SHERWOOD, Ore. – After an outcry on social media, an arrest has been made in the case of an injured baby.
Alicia Quinney and Joshua Marbury returned from a night out in March to find their 1-year-old screaming. They also found a bruise in the shape of a hand mark on little Jacob’s face.
“When we came in her, the guy (babysitter) was asleep (on the couch),” Marbury said.
Jacob was in on their bed, crying. Quinney picked him up and soothed him, she said. “The first thing I saw was his black eye and at first I thought, ‘What happened to his eye?’ And then he turned over and I saw the whole side of his face was black-and-blue,” she said.
The babysitter, a family friend, at first said he didn’t know what happened, but then said he dropped Jacob on cement outside their door. But that story didn’t make sense to Marbury and Quinney because Jacob didn’t have any scrapes.
But there were dots underneath his collarbone, marks inside and around his ear, and bruises on his arm and his back. A detective told the parents the dots would be a sign of smothering.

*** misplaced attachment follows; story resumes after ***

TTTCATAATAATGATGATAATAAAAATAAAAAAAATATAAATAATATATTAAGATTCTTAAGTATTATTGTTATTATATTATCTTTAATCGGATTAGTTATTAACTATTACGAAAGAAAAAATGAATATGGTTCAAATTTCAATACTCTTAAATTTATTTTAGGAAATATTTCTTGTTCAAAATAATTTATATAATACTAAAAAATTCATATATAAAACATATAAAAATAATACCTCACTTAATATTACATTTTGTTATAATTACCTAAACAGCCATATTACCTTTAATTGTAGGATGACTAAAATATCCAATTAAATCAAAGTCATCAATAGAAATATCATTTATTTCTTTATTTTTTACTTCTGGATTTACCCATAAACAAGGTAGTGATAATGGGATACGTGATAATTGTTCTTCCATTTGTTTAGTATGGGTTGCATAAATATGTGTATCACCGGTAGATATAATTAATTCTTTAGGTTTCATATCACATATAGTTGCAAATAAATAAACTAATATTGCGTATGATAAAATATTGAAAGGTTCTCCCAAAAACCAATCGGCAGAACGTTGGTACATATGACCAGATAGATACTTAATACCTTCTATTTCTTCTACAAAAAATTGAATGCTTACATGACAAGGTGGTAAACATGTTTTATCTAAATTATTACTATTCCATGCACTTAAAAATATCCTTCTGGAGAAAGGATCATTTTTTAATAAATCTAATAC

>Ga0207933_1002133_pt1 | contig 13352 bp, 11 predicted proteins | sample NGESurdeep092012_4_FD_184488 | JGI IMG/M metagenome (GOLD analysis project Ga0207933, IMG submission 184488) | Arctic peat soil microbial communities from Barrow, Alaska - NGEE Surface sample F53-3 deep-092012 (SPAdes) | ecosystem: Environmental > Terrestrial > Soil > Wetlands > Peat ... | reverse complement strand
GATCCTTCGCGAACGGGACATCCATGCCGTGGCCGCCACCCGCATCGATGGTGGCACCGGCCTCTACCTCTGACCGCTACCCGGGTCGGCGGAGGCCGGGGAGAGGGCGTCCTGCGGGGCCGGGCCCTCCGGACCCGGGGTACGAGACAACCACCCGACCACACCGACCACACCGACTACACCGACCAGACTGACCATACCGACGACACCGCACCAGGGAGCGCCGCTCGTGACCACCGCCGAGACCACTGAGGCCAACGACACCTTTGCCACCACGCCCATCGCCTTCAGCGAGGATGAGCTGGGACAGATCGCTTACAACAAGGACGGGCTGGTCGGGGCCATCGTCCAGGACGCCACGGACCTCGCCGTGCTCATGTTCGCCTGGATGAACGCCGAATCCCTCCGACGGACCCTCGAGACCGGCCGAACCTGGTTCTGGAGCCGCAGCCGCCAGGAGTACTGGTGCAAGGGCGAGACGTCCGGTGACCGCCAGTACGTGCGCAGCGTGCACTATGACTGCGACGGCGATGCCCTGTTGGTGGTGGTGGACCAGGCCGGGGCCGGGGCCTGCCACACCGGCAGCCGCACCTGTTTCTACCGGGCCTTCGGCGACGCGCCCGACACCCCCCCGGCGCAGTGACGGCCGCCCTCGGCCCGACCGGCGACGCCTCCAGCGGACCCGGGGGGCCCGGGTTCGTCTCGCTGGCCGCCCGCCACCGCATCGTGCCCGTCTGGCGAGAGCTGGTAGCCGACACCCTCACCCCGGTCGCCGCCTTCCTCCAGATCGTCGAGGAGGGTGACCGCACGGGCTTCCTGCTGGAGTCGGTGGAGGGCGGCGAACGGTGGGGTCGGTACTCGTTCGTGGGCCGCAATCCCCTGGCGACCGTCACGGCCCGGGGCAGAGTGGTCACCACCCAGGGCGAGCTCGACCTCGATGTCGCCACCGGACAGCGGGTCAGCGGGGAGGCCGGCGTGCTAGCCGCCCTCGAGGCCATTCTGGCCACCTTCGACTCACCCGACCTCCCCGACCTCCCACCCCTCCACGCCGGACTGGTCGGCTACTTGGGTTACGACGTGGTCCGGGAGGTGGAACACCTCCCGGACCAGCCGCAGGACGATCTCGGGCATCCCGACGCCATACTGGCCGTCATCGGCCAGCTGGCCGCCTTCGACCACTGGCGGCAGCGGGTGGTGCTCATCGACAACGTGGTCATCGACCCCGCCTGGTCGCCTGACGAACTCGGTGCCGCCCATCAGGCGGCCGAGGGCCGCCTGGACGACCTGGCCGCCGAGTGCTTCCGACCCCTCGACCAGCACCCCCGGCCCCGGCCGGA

Marbury said the babysitter later admitted hitting Jacob. The dad said he was told by law enforcement investigators needed to build a case before making an arrest. Two months passed and police told them the babysitter would not face charges because of a 2012 Oregon court ruling making it tough to prosecute abuse cases with victims who can’t talk.
Marbury took to Facebook to plead for his son. That post has been shared more than 400,000 times.
TODAY.com reports the babysitter, Markell Deon Hilaire, has been arrested. The arrest came on Friday, June 3.
Hilaire is charged with criminal mistreatment in the first degree, and assault in both the third and fourth degrees.
Still, more change is needed, the Washington County District Attorney’s office said in a press release.
“Although charges were filed in this particular case, the need to fix Oregon law to protect vulnerable victims remains. Under current Oregon law, animals are more protected from physical injury than many children,” that press release reads.